3 TABLE 2 Baseline clinical and biochemical data in PCOS and control groups. PCOS (n [ 93) Controls (n [ 73) P value Age (y) 30 (6 IQR; (7 IQR; BMI (kg/m 2 ) 24.2 (2.7 IQR; (3.4 IQR; WHR 0.78 (0.17 IQR; (0.07 IQR; Ferriman-Gallwey score 9 (7 IQR; (2 IQR; HR (beats/min) 84 (16 IQR; (16 IQR; SBP (mm Hg) 122 (20 IQR; (18 IQR; DBP (mm Hg) 72 (8.5 IQR; (9.5 IQR; FSH (miu/ml) 5.2 (1.7 IQR; (2.4 IQR; LH (miu/ml) 10.2 (5.1 IQR; (6.3 IQR; E 2 (pg/ml) (19 IQR; (13.8 IQR; P (ng/ml) 18.1 (6.2 IQR; (8.0 IQR; T (ng/ml) 1.8 (1.9 IQR; (0.3 IQR; A (ng/ml) 3.8 (3.9 IQR; (0.9 IQR; DHEAS (ng/ml) 2,486.2 (1,012.6 IQR; 1, , ,712.4 (164.2 IQR; 1, , SHBG (nmol/l) 21.0 (24.2 IQR; (5.7 IQR; FAI (%) 10.3 (8.3 IQR; (2.3 IQR; Fasting glucose (mg/dl) 81.0 (11 IQR; (18 IQR; Fasting insulin (mu/ml) 11.3 (7.9 IQR; (1.3 IQR; GIR (mg/10 4 U) 4.5 (0.95 IQR; (0.8 IQR; HOMA 16.3 (8.5 IQR; (4.9 IQR; OGTT AUC glucose (mg/dl/120 min) (38 IQR; , ,011.0 (79 IQR; ,199.0 <0.001 AUC insulin (mu/ml/120 min) 6,788.0 (4,911 IQR; 1, , ,592.0 (3744 IQR; 1, , AUC glucose /AUC insulin ratio 0.2 (0.1 IQR; (0.2 IQR; Note: Data expressed as median (interquartile range [IQR];. The biochemical assays are reported in metric units. A ¼ Androstenedione; AUC ¼ area under curve; BMI ¼ body mass index; DBP ¼ diastolic blood pressure; FAI ¼ free androgen index; GIR ¼ glucose-to-insulin ratio; HOMA ¼ homeostasis model assessment; HR ¼ heart rate; OGTT ¼ oral glucose tolerance test; PCOS ¼ polycystic ovary syndrome; SBP ¼ systolic blood pressure; SHBG ¼ sex hormone-binding globulin; WHR ¼ waist-to-hip ratio. Statistical Analysis Because at the time of study design, no data were available regarding the subject of the study, no power calculation has been performed. The primary end point was a composite outcome consisting of the cumulative incidence of adverse obstetric and neonatal outcomes. The categorical variables were compared by using the Pearson c 2 test or the Fisher s exact test, as required. The normal distribution of the data for continuous variables was evaluated with the use of the Kolmogrov-Smirnov test. Thus, continuous data were expressed as median and interquartile ranges with minimum maximum values, and analyzed using the Mann-Whitney U test. To evaluate the predictive value for adverse obstetric or neonatal outcomes of different features of PCOS, data were analyzed using the general linear model univariate procedure, which provides a regression analysis and analysis of variance (ANOVA) for a single dependent variable against one or more factors or variables. The model included the presence or absence of adverse obstetric or neonatal outcomes per patient as dependent variables, considering each patient as a unit coded with 1 or 0 according to whether they had or did not have any event during the study period. Independent variables were considered as the presence or absence (yes/no; coded as 1/0) of each PCOS feature. Thereafter, the PCOS population was categorized into ovulatory and oligoanovulatory PCOS; a further categorization was made according to the phenotypic spectrum. The relative risk (RR) was calculated with a 95% confidence interval (CI) for adverse obstetric or neonatal outcomes in the presence of each PCOS phenotype and feature. Statistical significance was set at P<.05. A statistical trend was established arbitrarily for P values ranging from The Statistics Package for Social Science (SPSS , 18 Nov 2005; SPSS Inc., Chicago, IL) was used for all statistical analyses. The RR was calculated with StatDirect (StatDirect Ltd, release 2.4.3, UK). RESULTS Four women for each group missed follow-up visits and they were excluded from the final analysis. Thus, our data refer to 93 and 69 women for PCOS and control groups, respectively. In particular, patients with full-blown, non-pco, nonhyperandrogenic, and ovulatory phenotypes were, respectively, 14, 7, 5 and 67. General Data The baseline clinical and biochemical data from the PCOS and control groups are shown in Table 2. The cumulative rate of women with adverse obstetric or neonatal outcomes was significantly higher in the patients with PCOS than in the healthy controls (37/93 [39.8%] vs. 8/69 [11.6%], respectively; P¼.0001) with an RR of 1.7 (95% CI ). Data regarding adverse obstetric or neonatal outcomes in PCOS and control groups were detailed in Table 3. Fertility and Sterility â 1807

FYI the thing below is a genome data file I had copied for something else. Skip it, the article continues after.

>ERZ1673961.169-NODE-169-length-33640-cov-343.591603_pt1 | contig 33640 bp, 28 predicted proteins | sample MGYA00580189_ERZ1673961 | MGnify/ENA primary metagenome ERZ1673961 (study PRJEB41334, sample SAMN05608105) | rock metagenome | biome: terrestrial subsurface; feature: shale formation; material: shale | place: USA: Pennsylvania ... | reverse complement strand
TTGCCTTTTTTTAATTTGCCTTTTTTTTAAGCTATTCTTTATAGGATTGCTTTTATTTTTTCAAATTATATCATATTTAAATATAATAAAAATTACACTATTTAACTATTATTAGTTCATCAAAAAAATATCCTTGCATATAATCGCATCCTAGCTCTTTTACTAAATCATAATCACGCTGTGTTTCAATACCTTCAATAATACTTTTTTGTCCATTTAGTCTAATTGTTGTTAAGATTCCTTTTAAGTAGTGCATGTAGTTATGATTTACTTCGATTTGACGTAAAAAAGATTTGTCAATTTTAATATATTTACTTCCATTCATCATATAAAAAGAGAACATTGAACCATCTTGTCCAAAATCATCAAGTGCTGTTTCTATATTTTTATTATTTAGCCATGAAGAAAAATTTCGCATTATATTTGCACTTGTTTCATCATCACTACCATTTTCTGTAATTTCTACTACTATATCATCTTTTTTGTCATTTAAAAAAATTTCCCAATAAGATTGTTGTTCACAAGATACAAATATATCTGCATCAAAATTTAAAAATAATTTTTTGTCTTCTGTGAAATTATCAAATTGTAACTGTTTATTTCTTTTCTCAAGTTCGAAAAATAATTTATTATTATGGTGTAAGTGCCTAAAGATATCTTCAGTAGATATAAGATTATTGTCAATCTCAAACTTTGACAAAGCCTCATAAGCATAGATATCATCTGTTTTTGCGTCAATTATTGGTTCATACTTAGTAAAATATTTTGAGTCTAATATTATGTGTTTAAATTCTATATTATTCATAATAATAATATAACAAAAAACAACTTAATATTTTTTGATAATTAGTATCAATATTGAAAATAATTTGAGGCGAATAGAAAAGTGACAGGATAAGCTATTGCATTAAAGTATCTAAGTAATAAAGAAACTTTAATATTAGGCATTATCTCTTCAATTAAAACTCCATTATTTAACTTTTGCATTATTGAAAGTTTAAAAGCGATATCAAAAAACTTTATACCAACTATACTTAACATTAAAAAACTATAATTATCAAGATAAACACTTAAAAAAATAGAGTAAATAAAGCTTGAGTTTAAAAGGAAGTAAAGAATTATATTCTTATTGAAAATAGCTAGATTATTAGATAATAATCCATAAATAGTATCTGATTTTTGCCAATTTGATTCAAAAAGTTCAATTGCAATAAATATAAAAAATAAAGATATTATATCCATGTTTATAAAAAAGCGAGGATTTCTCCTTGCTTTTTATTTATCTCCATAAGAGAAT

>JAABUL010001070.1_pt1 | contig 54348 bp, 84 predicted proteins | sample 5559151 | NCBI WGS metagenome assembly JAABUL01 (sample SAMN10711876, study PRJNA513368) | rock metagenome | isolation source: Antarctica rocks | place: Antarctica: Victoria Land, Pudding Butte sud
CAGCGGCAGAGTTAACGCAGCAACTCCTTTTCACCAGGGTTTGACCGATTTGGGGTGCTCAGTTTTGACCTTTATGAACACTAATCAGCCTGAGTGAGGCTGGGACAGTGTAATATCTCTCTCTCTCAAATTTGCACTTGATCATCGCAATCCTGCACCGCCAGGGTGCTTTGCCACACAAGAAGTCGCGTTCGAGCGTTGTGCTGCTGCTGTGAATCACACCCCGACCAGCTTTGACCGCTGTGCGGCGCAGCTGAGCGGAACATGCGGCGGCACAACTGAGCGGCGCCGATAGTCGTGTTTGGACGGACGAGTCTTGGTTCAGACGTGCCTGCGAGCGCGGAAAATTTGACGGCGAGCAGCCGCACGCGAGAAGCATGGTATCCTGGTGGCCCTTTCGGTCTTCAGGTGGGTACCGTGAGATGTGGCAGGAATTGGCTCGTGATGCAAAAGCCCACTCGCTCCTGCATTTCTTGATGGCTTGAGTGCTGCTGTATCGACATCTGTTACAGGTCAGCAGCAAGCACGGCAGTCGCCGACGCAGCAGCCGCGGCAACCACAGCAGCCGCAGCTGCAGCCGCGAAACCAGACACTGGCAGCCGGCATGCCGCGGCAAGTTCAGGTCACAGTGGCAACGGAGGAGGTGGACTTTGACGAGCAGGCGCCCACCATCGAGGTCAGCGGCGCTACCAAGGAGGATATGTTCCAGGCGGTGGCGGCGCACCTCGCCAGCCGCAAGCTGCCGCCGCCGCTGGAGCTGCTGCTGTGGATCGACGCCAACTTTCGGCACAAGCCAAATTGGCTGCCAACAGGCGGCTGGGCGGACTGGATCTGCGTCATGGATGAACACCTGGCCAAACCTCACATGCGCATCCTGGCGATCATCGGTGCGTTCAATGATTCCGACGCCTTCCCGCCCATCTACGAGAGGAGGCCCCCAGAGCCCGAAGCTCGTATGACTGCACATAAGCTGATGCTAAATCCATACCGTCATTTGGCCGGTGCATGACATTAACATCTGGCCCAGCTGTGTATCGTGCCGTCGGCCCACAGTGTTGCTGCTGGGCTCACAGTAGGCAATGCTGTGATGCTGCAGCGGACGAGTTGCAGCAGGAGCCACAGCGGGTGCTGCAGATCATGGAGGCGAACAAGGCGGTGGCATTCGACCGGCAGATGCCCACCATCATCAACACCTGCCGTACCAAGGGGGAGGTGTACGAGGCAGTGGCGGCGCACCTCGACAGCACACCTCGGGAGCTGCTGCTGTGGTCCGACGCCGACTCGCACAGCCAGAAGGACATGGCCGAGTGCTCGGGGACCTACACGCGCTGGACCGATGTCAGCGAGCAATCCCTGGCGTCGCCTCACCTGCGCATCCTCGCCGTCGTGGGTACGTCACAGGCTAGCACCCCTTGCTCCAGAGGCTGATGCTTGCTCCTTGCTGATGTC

4 TABLE 3 Adverse obstetric or neonatal outcomes in overall PCOS population, in patients with PCOS categorized according to ovulatory and oligoanovulatory phenotypes, and in healthy controls. PCOS group Control group Weight gain, kg (IQR; Total 13.0 (4; ) a 8.0 (4; ) 12.5 (3.5; ) Oligoanovulatory 13 (4; ) Miscarriage, n (%) Total 23/93 (24.7) a 6/69 (8.7) 7/67 (10.4) b Oligoanovulatory 16/26 (61.5) PIH, n (%) Total 13/93 (14.0) a 3/69 (4.5) 3/67 (4.5) b Oligoanovulatory 10/26 (38.5) PE, n (%) Total 9/93 (9.6) a 1/69 (1.4) 2/67 (3.0) Oligoanovulatory 7/26 (26.9) GDM, n (%) Total 15/93 (16.1) a 4/69 (5.8) 5/67 (7.5) b Oligoanovulatory 10/26 (38.5) Antepartum hemorrhage, n (%) Total 26/93 (28.0) a 10/69 (14.5) 9/67 (13.4) b Oligoanovulatory 17/26 (65.4) SGA, n (%) Total 18/93 (19.4) a 6/69 (8.7) 7/67 (10.4) Oligoanovulatory 11/26 (42.3) LGA, n (%) Total 9/93 (9.7) a 4/69 (5.8) 5/67 (7.5) Oligoanovulatory 4/26 (15.4) AGA, n (%) Total 3/93 (46.2) a 59/69 (85.5) 58/67 (86.6) Oligoanovulatory 12/26 (46.2) Operative delivery, n (%) Total 37/93 (39.8) a 17/69 (24.6) 17/67 (25.4) b Oligoanovulatory 21/26 (80.8) Gestational age at delivery, wk (IQR; Total 39 (2; 32 41) 39 (2; 37 40) 39 (3; 36 40) Oligoanovulatory 39 (2.5; 32 41) Preterm delivery, n (%) Total 6/93 (6.5) 2/69 (2.9) 3/67 (4.5) Oligoanovulatory 3/26 (11.5) FGR, n (%) Total 9/93 (9.7) 4/69 (5.8) 5/67 (7.5) Oligoanovulatory 4/26 (15.4) Apgar score (IQR; Total 10 (1; 4 10) 10 (0.5; 5 10) 10 (0.5; 5 10) Oligoanovulatory 10 (1.5; 4 10) Fetal malformations, n (%) Total 2/93 (2.2) 0/69 (0) 2/67 (3.0) Oligoanovulatory 0/26 (0) 1808 Palomba et al. Effects of PCOS phenotypes on pregnancy Vol. 94, No. 5, October 2010